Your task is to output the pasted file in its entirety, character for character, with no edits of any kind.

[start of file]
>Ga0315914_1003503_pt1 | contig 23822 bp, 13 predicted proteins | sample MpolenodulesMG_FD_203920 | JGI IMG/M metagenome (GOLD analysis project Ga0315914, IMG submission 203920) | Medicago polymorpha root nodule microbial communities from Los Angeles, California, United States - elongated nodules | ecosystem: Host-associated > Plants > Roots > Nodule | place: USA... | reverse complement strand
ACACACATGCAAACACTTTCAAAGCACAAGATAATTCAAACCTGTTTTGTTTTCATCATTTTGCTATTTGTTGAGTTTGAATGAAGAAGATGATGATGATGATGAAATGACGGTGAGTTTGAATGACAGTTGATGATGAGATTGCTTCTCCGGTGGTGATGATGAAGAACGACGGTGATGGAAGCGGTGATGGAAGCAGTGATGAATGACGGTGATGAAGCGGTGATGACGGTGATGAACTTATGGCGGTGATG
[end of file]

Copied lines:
>Ga0315914_1003503_pt1 | contig 23822 bp, 13 predicted proteins | sample MpolenodulesMG_FD_203920 | JGI IMG/M metagenome (GOLD analysis project Ga0315914, IMG submission 203920) | Medicago polymorpha root nodule microbial communities from Los Angeles, California, United States - elongated nodules | ecosystem: Host-associated > Plants > Roots > Nodule | place: USA... | reverse complement strand
ACACACATGCAAACACTTTCAAAGCACAAGATAATTCAAACCTGTTTTGTTTTCATCATTTTGCTATTTGTTGAGTTTGAATGAAGAAGATGATGATGATGATGAAATGACGGTGAGTTTGAATGACAGTTGATGATGAGATTGCTTCTCCGGTGGTGATGATGAAGAACGACGGTGATGGAAGCGGTGATGGAAGCAGTGATGAATGACGGTGATGAAGCGGTGATGACGGTGATGAACTTATGGCGGTGATG